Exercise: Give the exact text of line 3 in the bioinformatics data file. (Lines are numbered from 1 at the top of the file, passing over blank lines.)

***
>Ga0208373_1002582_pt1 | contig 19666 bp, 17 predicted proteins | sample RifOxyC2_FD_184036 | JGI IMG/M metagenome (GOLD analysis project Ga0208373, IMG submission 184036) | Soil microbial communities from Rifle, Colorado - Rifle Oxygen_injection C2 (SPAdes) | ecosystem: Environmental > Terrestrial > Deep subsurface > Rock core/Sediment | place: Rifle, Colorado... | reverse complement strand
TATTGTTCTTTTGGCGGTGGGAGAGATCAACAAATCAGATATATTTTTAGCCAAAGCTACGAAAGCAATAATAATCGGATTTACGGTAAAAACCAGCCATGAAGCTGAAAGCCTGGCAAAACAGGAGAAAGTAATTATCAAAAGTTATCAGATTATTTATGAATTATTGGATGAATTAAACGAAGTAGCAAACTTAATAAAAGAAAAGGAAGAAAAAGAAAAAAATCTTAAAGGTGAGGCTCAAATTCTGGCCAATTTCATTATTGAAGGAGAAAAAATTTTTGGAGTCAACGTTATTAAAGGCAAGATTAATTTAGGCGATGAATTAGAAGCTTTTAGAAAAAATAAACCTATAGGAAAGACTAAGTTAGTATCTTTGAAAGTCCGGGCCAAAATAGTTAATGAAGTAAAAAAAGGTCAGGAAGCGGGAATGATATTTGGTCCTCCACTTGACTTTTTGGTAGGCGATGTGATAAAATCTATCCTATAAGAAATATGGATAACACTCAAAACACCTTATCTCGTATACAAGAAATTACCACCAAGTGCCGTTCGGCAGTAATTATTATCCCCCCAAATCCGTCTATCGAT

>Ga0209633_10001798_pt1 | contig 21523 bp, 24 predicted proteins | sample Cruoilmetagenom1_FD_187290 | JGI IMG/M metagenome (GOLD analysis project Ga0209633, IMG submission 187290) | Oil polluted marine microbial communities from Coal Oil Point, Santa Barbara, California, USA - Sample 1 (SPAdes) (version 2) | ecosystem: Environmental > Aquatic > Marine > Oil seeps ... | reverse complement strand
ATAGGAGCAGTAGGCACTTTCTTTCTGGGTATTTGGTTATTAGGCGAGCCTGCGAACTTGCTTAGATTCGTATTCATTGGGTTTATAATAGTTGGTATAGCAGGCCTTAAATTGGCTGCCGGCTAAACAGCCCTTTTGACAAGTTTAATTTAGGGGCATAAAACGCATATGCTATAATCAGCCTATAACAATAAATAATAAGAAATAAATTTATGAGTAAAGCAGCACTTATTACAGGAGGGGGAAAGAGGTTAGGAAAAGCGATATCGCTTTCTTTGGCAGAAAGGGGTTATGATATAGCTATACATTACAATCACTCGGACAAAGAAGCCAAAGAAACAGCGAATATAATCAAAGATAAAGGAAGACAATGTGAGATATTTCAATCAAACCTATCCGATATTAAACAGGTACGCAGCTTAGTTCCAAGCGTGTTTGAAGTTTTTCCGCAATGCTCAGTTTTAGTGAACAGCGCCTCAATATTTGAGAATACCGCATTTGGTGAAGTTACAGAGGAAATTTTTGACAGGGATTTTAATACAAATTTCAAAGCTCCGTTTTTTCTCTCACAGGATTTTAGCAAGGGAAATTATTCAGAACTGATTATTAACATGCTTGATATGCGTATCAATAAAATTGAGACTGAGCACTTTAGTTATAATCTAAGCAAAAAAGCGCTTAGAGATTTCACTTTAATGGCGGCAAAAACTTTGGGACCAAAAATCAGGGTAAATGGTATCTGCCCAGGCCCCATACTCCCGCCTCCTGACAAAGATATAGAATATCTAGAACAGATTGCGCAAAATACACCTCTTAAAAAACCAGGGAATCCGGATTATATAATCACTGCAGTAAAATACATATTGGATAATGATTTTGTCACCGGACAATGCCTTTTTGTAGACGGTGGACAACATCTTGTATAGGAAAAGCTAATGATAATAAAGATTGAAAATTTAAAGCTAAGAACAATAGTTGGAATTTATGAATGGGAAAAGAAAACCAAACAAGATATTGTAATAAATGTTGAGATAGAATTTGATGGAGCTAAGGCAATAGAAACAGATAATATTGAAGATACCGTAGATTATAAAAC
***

>Ga0209633_10001798_pt1 | contig 21523 bp, 24 predicted proteins | sample Cruoilmetagenom1_FD_187290 | JGI IMG/M metagenome (GOLD analysis project Ga0209633, IMG submission 187290) | Oil polluted marine microbial communities from Coal Oil Point, Santa Barbara, California, USA - Sample 1 (SPAdes) (version 2) | ecosystem: Environmental > Aquatic > Marine > Oil seeps ... | reverse complement strand